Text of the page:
nothing wrong, Marshal.

Good luck to you.

See you later, Doc.

All right, Matt.


I ain't got very much money.

Well, I haven't, either.

How much do I owe you, Doc?

Oh... just forget it.


Go on. Get your horse.

We're riding back
out onto the prairie.

I've had all I want
out of this town.

Well, you don't have
to be so rough about it.

Well, I'm all fed up! I
want out of here! Now get!

Get out of my way!

He-he ain't armed, Jake.

Huh? Ah.

Well, neither am I.

Take my advice and
make a run for it, fella.

Jake'll crush you to death.

He has to catch me first.

I'll bust every
bone in your body.

Stand still, you hear?

Who started this, Huckaby?

The big fella.

And if he lands one, Marshal,
he's gonna kill that man.

I don't think he's
gonna land one.

Well, how do you know?

Yeah, that other fella knows
how to take care of himself.

He's a boxer.

- You mean one of them prizefight fellas?
- That's right.

It's kind of worth the
price of admission, ain't it?

By golly, it sure is.


Now, that's the doggonedest
thing I ever did see.

Well, it was a good
show, I'll say that.

Yeah. Best of all,
nobody got shot.

I'll kill that man.

I'll catch him, I'll
tear his head off!

Would have served him right.

You started it, didn't you?

He got in my way. I just
gave him a shove, that's all.

All right, but it's all over
now, and it was a fair fight.

I want you to leave him alone.

I'll catch him out on
the prairie. I'll show him.

Jake, you're a poor loser.

But I'm telling you,
you keep out of trouble,

or you're gonna spend
a few days in jail here.

I sure admired
your fight just now.

And I got me a idea.
I'm Henry Huckaby.

I don't believe I
caught your name.

Otto Gundlach.

Otto... Gundlach, oh.

Well, Mr. Gundlach, how would
you like to make some money?

- Some good money?
- Anybody would.

I mean fighting. Prizefighting.

Oh, I'll do all the work.

I mean, I'll organize it.

I'll-I'll... I'll
find the place,

I'll-I'll get the people there,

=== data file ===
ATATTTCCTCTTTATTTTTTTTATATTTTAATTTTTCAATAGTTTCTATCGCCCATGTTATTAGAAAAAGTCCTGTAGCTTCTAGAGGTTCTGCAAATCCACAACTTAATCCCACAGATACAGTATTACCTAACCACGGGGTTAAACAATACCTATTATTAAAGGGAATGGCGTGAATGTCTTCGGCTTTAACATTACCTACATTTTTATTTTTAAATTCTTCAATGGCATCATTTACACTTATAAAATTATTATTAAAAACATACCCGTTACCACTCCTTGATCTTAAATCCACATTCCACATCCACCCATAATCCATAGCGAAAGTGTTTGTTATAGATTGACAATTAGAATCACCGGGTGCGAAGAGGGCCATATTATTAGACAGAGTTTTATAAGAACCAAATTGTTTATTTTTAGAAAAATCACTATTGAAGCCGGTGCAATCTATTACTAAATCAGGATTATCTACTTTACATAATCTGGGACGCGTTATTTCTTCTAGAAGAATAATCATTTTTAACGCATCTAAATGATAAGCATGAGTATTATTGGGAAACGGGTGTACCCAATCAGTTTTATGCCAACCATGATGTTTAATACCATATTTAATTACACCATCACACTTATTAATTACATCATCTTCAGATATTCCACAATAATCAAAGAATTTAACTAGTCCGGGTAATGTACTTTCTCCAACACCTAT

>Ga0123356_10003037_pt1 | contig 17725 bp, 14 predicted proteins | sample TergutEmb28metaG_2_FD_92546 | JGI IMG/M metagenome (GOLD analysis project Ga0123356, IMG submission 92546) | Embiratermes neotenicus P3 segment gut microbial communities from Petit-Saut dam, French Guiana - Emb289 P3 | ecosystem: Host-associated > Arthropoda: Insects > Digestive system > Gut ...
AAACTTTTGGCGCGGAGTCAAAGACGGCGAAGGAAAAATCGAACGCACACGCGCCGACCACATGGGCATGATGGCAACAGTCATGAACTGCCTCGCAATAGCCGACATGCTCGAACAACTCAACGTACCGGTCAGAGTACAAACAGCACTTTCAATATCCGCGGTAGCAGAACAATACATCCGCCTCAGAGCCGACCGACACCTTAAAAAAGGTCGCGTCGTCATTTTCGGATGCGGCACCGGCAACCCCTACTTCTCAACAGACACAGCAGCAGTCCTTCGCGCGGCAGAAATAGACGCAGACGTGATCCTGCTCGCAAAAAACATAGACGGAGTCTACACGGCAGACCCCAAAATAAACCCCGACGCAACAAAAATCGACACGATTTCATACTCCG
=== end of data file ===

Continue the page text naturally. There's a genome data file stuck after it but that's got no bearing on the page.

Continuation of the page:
I'll-I'll... everything.

What do you say?

How much money?

We'll have to work
that out, but it'll be fair.

You bet it will.

Now, you know anybody
you'd like to fight?

Anybody, anywhere, anytime.

I'll talk to you later.

Come in.

Uh, Henry Huckaby
to see the lieutenant.


That fella the patrol ran down

on the prairie the
other day, Lieutenant.

Oh. Well, I wonder
what he wants?

Send him in, Sergeant.

The lieutenant will
see you, Huckaby.

Come in, Huckaby.

Hello, Lieutenant.

- Have a chair.
- Oh.

- How are you?
- I'm fine.

Well, Huckaby, did you
come to enlist in the cavalry?

At $15 a month? Not hardly.

But I did come to make some
real money for one of your men.


You remember that fella

you was telling me
about out on the prairie?

The one you said was,
uh, so handy with his fists?

Oh, Johnny Towers.

Well, it's not his fists that
are important, Huckaby.

He's one of the best men
at tracking I've ever known.

Oh, but his fists are
important to me, Lieutenant.

How's that?

Well, you see, I'm
promoting a fight, a prizefight.

And I got this one boxer,

and I need this
Towers fella to fight him.

A prizefight, huh?

Well, now, that's interesting.

When's it to be?

Just as soon as I
can get it organized.

Ordinarily, I'd have
to say no, Huckaby.

But Towers is getting his
discharge in a couple of days.

Then he'll be free to
do whatever he wants to.

Well, can I talk to him?

Well, he's on patrol right now.

But I tell you what I'll do.

I'll have him in Dodge, at
the, uh... the Long Branch,

tomorrow about 4:00. How's that?

Oh, that'll be just
fine, Lieutenant.

And I'll have the
other man there,

and-and we'll get the
whole thing settled.


Lieutenant, the
day of the fight,

you're gonna get in free.

- Thank you, Huckaby.
- So long.


I'll stay with the
horses, Lieutenant.

Oh. Hello, Lieutenant.
You're right on time.